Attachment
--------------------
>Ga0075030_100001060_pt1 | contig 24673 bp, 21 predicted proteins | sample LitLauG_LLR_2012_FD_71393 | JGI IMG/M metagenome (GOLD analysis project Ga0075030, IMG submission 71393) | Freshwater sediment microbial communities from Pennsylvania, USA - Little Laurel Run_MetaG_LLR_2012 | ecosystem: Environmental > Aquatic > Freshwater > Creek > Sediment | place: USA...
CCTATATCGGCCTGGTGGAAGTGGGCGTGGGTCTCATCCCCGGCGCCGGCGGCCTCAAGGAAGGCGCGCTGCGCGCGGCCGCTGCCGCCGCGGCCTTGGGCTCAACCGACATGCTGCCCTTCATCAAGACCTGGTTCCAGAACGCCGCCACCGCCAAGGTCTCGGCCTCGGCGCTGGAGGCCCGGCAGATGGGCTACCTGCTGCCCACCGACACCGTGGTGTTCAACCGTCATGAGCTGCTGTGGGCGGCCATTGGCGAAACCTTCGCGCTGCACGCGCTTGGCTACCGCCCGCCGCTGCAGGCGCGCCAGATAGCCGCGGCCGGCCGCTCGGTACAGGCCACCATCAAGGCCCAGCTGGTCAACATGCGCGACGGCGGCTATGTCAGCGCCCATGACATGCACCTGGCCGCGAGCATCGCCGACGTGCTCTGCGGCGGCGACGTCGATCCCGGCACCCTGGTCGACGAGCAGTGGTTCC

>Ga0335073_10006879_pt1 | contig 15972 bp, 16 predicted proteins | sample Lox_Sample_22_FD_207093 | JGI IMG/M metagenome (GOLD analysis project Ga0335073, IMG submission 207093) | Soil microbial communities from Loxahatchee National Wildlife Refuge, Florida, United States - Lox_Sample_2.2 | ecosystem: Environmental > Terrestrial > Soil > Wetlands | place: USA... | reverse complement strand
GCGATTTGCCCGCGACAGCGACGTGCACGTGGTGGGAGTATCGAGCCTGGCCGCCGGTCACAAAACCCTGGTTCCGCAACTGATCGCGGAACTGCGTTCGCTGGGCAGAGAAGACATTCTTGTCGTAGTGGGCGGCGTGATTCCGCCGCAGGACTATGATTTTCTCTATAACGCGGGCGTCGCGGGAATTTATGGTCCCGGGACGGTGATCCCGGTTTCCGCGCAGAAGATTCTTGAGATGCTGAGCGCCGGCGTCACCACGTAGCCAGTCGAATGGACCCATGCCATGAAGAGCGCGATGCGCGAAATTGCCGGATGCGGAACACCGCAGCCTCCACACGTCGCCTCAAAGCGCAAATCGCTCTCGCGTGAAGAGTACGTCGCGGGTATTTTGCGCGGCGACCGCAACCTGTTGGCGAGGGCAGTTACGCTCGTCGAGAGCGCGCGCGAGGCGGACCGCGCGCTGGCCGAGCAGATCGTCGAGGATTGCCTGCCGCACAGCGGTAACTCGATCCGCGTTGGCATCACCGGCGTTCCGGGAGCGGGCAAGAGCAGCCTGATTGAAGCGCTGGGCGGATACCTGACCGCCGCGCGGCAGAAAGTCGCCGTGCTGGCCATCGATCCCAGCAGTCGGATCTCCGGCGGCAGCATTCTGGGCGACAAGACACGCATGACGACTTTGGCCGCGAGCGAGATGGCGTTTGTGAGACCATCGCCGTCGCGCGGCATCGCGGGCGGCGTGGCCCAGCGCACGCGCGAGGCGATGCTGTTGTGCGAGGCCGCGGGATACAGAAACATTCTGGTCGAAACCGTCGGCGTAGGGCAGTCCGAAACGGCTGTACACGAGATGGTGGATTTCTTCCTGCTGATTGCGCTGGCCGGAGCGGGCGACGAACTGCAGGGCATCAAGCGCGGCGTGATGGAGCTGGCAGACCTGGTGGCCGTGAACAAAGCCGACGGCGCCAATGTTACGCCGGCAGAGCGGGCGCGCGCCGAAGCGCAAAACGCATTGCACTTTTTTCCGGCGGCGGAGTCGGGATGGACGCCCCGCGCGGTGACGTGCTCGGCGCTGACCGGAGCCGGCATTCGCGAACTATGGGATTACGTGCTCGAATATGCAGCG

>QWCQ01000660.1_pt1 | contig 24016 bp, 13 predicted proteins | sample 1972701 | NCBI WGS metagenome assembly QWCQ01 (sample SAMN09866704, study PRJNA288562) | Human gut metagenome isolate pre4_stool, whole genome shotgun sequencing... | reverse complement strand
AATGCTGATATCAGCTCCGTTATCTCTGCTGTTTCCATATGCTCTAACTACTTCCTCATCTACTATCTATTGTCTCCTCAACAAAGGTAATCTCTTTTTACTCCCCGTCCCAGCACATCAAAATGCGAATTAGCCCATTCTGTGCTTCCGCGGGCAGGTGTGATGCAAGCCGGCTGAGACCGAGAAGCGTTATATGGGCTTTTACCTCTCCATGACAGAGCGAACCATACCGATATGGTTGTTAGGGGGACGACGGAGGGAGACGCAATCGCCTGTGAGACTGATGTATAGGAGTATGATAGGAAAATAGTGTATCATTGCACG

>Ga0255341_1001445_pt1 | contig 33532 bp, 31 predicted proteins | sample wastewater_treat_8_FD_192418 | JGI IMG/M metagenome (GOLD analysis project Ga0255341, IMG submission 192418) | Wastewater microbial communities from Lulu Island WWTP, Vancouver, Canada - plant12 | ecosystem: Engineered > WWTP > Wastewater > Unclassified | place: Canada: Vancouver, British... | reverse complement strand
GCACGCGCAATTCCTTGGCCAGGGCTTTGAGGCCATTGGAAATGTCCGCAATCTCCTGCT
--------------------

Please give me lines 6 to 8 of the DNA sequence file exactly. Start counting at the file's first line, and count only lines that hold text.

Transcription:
AATGCTGATATCAGCTCCGTTATCTCTGCTGTTTCCATATGCTCTAACTACTTCCTCATCTACTATCTATTGTCTCCTCAACAAAGGTAATCTCTTTTTACTCCCCGTCCCAGCACATCAAAATGCGAATTAGCCCATTCTGTGCTTCCGCGGGCAGGTGTGATGCAAGCCGGCTGAGACCGAGAAGCGTTATATGGGCTTTTACCTCTCCATGACAGAGCGAACCATACCGATATGGTTGTTAGGGGGACGACGGAGGGAGACGCAATCGCCTGTGAGACTGATGTATAGGAGTATGATAGGAAAATAGTGTATCATTGCACG

>Ga0255341_1001445_pt1 | contig 33532 bp, 31 predicted proteins | sample wastewater_treat_8_FD_192418 | JGI IMG/M metagenome (GOLD analysis project Ga0255341, IMG submission 192418) | Wastewater microbial communities from Lulu Island WWTP, Vancouver, Canada - plant12 | ecosystem: Engineered > WWTP > Wastewater > Unclassified | place: Canada: Vancouver, British... | reverse complement strand
GCACGCGCAATTCCTTGGCCAGGGCTTTGAGGCCATTGGAAATGTCCGCAATCTCCTGCT